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Showing posts from December, 2020

Lou Boudreau

Lou Boudreau had a solid 15-year career as a shortstop, playing 13 years with the Cleveland Indians. Shortstops in his playing days (1938 - 1952) were expected to provide great defense, but were not expected to produce much offensively. Boudreau was an exception. In 1948, Boudreau won the AL Most Valuable Player Award with career highs in runs (116), hits (199), HRs (18), RBIs (106), BB (98), BA (.355), OBP (.453), and SLG (.534). He also managed the Cleveland Indians to the World Series title that year! Boudreau won the 1944 AL batting title (.327), and led the league in doubles in 1941, 1944, and 1947. He also led AL shortstops in fielding eight times. Boudreau still holds the MLB record for hitting the most consecutive doubles in a game (four), set on July 14, 1946. 2005 National Baseball Hall of Fame Postcard. Top: 1960 Fleer, Card #16; 1976 JDM/JMC 1955 Rodeo Commemorative, Card #4 of 30; and 1977 TCMA Galasso, Card #19. Middle: 1980-87 SSPC HOF, Card #115; 1992 Cramer, Card #79;

What Was I Thinking?

I was inspired (in a confessional sort of way) by several recent blog posts on marked cards to show some of my own childhood misgivings with cards. The recent posts were by The Chronicles of Fuji ,  SABR Baseball Cards , and Dime Boxes - The Low-End Baseball Card Collector's Journey .  The mutilization of this Clemente card is just embarrassing. What was I thinking! At least the defacing of this card made some sense - I must have felt compelled to highlight Mr. Cub's personal best statistics.  In case you didn't notice, on Concepcion's card I cut "Reds" off of the top of the card, only to tape it back on. I don't know what I was thinking. Love the front of this card. Seaver and Simpson have nearly an identical follow-through pose. But the back... ! I guess I had to highlight all of the pitchers that did, or would in the early 70's eventually play, for the Reds (except Gaylord Perry, and I can't explain that one). This is a great OPC card... ...exce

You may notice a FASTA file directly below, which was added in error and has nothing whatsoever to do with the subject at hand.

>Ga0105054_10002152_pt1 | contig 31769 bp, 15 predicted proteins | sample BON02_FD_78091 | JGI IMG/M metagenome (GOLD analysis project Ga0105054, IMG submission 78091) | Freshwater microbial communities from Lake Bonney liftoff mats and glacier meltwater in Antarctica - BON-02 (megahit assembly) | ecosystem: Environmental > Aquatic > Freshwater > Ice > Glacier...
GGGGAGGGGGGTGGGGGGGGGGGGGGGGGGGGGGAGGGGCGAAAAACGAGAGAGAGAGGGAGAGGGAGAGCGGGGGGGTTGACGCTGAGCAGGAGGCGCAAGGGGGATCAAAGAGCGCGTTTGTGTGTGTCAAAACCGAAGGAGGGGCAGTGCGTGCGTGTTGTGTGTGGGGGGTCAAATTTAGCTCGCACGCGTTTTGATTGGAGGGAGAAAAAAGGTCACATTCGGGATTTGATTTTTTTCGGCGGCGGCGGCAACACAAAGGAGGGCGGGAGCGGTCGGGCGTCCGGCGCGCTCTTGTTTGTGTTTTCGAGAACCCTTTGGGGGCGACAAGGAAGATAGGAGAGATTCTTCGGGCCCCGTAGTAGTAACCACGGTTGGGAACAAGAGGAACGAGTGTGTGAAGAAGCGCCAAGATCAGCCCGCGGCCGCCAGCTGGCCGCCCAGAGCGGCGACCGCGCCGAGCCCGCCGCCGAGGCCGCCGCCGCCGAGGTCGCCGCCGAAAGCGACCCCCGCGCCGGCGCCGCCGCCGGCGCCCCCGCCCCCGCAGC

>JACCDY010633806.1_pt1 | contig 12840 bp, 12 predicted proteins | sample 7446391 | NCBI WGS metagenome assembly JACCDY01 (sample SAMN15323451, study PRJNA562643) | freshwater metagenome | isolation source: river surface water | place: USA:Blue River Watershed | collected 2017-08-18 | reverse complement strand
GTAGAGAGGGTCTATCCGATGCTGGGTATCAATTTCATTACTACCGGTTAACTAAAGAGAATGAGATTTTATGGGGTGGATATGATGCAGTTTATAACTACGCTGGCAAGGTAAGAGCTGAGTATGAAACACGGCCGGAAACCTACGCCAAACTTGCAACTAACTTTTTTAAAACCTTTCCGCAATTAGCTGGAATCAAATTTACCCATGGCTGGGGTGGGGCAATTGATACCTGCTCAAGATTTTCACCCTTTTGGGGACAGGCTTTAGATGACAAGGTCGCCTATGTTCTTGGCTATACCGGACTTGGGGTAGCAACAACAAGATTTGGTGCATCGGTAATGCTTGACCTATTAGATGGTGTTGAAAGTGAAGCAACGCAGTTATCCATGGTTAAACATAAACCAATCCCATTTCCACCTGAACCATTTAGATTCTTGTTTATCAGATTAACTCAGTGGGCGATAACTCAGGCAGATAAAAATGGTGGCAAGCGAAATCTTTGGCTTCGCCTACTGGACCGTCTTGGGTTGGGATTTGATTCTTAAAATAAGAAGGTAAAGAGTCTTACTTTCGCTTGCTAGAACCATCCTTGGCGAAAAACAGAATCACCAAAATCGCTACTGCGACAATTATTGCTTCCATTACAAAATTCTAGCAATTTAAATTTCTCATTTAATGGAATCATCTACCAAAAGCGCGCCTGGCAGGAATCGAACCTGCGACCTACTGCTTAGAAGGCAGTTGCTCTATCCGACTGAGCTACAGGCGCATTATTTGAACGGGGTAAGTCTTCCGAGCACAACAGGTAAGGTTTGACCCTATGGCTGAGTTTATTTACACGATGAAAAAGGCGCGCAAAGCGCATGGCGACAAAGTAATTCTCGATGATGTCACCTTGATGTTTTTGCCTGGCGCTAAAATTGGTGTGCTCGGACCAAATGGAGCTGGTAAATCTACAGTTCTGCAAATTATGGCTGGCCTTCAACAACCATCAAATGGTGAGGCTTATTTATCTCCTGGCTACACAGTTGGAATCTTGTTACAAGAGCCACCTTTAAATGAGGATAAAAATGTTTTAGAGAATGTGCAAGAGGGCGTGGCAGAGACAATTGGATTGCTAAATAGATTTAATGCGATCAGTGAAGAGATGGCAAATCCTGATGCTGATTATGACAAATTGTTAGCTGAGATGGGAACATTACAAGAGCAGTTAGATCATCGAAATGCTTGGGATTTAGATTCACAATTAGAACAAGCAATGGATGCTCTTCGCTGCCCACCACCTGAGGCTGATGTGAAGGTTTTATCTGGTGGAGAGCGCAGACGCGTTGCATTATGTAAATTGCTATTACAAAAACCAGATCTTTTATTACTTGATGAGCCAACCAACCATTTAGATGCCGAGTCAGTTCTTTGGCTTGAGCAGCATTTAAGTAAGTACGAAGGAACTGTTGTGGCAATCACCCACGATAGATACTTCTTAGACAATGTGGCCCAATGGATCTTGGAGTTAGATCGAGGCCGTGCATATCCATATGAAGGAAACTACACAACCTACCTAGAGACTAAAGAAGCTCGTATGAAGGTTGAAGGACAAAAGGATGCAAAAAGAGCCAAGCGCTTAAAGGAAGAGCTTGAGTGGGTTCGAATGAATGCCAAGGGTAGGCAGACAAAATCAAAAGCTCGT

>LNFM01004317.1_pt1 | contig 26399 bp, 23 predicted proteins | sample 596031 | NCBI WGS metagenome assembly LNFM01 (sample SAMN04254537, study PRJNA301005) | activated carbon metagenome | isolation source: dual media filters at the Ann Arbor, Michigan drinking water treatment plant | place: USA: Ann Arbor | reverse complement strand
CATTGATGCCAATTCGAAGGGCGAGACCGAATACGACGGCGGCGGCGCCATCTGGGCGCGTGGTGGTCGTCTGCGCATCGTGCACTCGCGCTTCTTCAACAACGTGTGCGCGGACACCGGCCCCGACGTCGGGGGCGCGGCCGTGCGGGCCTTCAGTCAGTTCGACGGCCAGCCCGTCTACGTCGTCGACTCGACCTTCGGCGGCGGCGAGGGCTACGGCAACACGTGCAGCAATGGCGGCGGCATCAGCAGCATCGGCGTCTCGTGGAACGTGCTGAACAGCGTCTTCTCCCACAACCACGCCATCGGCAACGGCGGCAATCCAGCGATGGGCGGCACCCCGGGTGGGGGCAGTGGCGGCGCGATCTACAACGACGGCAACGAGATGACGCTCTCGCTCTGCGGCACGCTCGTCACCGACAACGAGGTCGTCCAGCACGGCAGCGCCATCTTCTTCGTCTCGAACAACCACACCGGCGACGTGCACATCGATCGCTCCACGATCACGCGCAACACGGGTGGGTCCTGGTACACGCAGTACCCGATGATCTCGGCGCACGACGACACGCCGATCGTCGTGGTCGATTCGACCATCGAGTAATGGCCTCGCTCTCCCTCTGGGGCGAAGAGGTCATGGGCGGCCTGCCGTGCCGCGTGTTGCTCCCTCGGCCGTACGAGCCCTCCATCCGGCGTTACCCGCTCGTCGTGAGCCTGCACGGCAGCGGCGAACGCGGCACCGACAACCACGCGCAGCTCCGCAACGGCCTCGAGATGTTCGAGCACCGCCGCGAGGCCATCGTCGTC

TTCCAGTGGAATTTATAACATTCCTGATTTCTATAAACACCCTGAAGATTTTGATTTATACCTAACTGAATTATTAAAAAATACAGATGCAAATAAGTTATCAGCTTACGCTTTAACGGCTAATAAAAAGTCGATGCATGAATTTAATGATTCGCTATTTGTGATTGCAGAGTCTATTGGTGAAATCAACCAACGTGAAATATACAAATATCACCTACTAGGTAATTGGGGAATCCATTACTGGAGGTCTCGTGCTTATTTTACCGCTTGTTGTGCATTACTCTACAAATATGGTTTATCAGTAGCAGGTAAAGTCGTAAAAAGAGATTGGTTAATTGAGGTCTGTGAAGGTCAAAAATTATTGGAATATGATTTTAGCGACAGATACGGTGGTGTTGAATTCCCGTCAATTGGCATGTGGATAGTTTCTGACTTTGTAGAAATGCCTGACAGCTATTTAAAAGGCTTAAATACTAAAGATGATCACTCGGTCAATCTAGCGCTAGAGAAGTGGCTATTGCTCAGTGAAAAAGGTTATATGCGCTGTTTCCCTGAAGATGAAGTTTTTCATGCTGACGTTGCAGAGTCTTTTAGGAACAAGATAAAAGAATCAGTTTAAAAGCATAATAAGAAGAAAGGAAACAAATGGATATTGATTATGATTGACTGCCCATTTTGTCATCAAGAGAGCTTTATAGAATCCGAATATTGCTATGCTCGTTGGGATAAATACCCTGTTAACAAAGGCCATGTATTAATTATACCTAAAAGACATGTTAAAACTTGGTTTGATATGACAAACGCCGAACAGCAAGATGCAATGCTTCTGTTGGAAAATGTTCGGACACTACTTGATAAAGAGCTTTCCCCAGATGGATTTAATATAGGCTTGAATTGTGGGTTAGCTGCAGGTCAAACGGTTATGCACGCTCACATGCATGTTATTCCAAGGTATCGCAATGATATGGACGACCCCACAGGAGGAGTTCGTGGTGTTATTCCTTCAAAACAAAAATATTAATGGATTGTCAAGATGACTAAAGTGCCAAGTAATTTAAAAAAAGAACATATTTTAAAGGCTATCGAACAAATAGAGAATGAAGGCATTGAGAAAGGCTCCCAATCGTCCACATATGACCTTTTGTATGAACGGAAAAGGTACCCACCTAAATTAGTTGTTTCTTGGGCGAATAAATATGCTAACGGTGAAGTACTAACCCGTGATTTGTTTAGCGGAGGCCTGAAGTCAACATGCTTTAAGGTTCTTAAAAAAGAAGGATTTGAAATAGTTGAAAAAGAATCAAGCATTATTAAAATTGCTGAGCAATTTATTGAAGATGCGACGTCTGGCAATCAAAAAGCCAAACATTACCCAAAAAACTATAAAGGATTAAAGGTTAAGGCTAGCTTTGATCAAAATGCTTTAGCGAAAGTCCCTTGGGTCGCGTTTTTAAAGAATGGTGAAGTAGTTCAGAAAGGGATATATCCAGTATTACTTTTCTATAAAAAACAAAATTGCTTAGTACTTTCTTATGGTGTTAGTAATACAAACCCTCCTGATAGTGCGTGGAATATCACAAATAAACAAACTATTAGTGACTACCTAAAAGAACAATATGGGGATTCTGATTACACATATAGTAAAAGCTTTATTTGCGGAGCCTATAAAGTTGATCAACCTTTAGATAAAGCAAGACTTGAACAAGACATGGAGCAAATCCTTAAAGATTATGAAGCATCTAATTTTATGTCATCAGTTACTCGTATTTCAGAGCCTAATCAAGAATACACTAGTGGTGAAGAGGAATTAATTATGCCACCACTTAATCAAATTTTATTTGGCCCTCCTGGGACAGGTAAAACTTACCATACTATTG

MLB adds Negro Leagues to official records

  Major League Baseball has officially bestowed Major League status upon seven professional Negro Leagues that operated between 1920 and 1948. The decision means that the approximately 3,400 players of the Negro Leagues during this time period are officially considered Major Leaguers, with their stats and records becoming a part of Major League history. The seven leagues are the Negro National League (I) (1920-31), the Eastern Colored League (1923-28), the American Negro League (1929), the East-West League (1932), the Negro Southern League (1932), the Negro National League (II) (1933-48) and the Negro American League (1937-48). I don't profess to know what significance this will have on the record books and statistics, but it seems like an overdue gesture to recognize the players that were not allowed to play in the Major Leagues because of the color of their skin, even though many were clearly as good as their Caucasian contemporaries. Here are some random samples of cards from my